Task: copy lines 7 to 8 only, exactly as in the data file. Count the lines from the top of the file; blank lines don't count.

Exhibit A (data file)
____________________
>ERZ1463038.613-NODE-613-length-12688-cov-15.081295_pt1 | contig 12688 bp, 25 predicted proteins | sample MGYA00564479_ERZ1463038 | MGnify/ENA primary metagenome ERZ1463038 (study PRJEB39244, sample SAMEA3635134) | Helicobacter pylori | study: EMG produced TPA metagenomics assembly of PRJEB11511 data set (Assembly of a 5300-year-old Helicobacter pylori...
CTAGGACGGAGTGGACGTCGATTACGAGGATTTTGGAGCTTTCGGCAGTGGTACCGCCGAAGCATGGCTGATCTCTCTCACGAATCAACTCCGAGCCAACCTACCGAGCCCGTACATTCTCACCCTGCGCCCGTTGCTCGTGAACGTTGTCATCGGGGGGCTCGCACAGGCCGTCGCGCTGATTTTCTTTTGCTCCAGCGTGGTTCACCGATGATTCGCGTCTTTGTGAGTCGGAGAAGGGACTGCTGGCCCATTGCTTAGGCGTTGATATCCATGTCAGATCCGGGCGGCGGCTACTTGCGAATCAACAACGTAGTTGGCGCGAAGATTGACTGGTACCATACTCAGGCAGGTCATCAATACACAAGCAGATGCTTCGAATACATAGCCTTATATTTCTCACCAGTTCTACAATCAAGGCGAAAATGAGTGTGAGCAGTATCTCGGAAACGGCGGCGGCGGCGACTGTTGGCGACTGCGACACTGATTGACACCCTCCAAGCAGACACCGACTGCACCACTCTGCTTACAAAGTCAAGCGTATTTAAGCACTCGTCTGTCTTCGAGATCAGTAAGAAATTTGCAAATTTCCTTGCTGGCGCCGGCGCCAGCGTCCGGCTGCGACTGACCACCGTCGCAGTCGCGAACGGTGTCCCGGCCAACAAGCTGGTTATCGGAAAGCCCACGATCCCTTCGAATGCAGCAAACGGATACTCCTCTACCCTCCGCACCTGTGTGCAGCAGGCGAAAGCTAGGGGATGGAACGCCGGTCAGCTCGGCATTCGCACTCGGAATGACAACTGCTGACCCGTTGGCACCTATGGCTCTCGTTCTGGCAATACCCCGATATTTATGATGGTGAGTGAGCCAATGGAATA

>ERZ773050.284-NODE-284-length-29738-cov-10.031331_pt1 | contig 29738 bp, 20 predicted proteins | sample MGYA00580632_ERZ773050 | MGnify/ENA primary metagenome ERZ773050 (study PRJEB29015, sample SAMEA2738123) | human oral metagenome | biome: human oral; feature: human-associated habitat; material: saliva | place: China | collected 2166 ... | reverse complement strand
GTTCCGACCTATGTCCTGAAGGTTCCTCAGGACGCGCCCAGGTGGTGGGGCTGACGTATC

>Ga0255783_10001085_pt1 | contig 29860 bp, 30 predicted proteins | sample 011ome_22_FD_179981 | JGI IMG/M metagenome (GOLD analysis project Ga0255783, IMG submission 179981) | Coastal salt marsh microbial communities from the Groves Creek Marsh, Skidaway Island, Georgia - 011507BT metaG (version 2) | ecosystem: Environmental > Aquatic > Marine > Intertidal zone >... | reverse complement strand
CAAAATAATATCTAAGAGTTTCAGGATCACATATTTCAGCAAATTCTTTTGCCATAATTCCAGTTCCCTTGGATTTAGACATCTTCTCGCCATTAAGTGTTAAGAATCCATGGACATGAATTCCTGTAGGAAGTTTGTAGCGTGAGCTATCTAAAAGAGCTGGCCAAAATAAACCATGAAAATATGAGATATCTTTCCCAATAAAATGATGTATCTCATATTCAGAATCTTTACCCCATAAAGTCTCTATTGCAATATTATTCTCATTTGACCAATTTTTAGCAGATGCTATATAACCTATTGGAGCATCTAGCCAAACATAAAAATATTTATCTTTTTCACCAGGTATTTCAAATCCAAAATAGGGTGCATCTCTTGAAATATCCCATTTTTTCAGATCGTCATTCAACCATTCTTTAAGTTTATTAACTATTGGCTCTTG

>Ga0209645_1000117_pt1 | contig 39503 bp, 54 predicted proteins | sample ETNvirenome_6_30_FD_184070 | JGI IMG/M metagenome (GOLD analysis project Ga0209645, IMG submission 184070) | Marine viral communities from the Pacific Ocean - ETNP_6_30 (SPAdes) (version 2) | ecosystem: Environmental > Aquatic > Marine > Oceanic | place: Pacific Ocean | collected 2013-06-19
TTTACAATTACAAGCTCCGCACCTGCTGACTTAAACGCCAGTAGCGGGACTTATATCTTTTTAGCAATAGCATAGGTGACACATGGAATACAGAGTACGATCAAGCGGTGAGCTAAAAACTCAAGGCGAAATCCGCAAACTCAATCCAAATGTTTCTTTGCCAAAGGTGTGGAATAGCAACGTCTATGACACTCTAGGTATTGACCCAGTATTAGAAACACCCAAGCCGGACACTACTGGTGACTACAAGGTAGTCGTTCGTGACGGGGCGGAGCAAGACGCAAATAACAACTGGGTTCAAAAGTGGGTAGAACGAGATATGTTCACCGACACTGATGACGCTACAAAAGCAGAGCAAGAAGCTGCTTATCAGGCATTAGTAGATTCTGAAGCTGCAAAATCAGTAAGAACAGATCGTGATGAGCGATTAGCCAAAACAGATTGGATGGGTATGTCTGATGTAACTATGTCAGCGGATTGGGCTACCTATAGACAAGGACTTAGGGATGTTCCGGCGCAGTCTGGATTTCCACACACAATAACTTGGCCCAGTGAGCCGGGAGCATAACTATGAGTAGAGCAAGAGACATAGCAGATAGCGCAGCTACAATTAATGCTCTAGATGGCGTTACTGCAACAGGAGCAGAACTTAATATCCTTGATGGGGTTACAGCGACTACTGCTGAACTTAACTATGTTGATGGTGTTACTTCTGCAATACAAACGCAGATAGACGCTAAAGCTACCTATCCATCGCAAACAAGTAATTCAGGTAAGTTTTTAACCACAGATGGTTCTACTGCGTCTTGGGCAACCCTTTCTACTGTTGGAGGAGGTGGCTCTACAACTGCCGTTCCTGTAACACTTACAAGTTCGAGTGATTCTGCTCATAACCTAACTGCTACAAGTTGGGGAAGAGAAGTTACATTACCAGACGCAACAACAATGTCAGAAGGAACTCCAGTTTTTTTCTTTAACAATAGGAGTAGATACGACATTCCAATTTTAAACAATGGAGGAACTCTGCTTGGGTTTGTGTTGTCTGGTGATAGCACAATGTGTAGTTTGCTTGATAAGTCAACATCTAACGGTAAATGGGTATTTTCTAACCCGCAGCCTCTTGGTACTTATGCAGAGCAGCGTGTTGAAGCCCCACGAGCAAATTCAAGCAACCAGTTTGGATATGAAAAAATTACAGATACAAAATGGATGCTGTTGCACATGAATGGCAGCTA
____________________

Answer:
>Ga0209645_1000117_pt1 | contig 39503 bp, 54 predicted proteins | sample ETNvirenome_6_30_FD_184070 | JGI IMG/M metagenome (GOLD analysis project Ga0209645, IMG submission 184070) | Marine viral communities from the Pacific Ocean - ETNP_6_30 (SPAdes) (version 2) | ecosystem: Environmental > Aquatic > Marine > Oceanic | place: Pacific Ocean | collected 2013-06-19
TTTACAATTACAAGCTCCGCACCTGCTGACTTAAACGCCAGTAGCGGGACTTATATCTTTTTAGCAATAGCATAGGTGACACATGGAATACAGAGTACGATCAAGCGGTGAGCTAAAAACTCAAGGCGAAATCCGCAAACTCAATCCAAATGTTTCTTTGCCAAAGGTGTGGAATAGCAACGTCTATGACACTCTAGGTATTGACCCAGTATTAGAAACACCCAAGCCGGACACTACTGGTGACTACAAGGTAGTCGTTCGTGACGGGGCGGAGCAAGACGCAAATAACAACTGGGTTCAAAAGTGGGTAGAACGAGATATGTTCACCGACACTGATGACGCTACAAAAGCAGAGCAAGAAGCTGCTTATCAGGCATTAGTAGATTCTGAAGCTGCAAAATCAGTAAGAACAGATCGTGATGAGCGATTAGCCAAAACAGATTGGATGGGTATGTCTGATGTAACTATGTCAGCGGATTGGGCTACCTATAGACAAGGACTTAGGGATGTTCCGGCGCAGTCTGGATTTCCACACACAATAACTTGGCCCAGTGAGCCGGGAGCATAACTATGAGTAGAGCAAGAGACATAGCAGATAGCGCAGCTACAATTAATGCTCTAGATGGCGTTACTGCAACAGGAGCAGAACTTAATATCCTTGATGGGGTTACAGCGACTACTGCTGAACTTAACTATGTTGATGGTGTTACTTCTGCAATACAAACGCAGATAGACGCTAAAGCTACCTATCCATCGCAAACAAGTAATTCAGGTAAGTTTTTAACCACAGATGGTTCTACTGCGTCTTGGGCAACCCTTTCTACTGTTGGAGGAGGTGGCTCTACAACTGCCGTTCCTGTAACACTTACAAGTTCGAGTGATTCTGCTCATAACCTAACTGCTACAAGTTGGGGAAGAGAAGTTACATTACCAGACGCAACAACAATGTCAGAAGGAACTCCAGTTTTTTTCTTTAACAATAGGAGTAGATACGACATTCCAATTTTAAACAATGGAGGAACTCTGCTTGGGTTTGTGTTGTCTGGTGATAGCACAATGTGTAGTTTGCTTGATAAGTCAACATCTAACGGTAAATGGGTATTTTCTAACCCGCAGCCTCTTGGTACTTATGCAGAGCAGCGTGTTGAAGCCCCACGAGCAAATTCAAGCAACCAGTTTGGATATGAAAAAATTACAGATACAAAATGGATGCTGTTGCACATGAATGGCAGCTA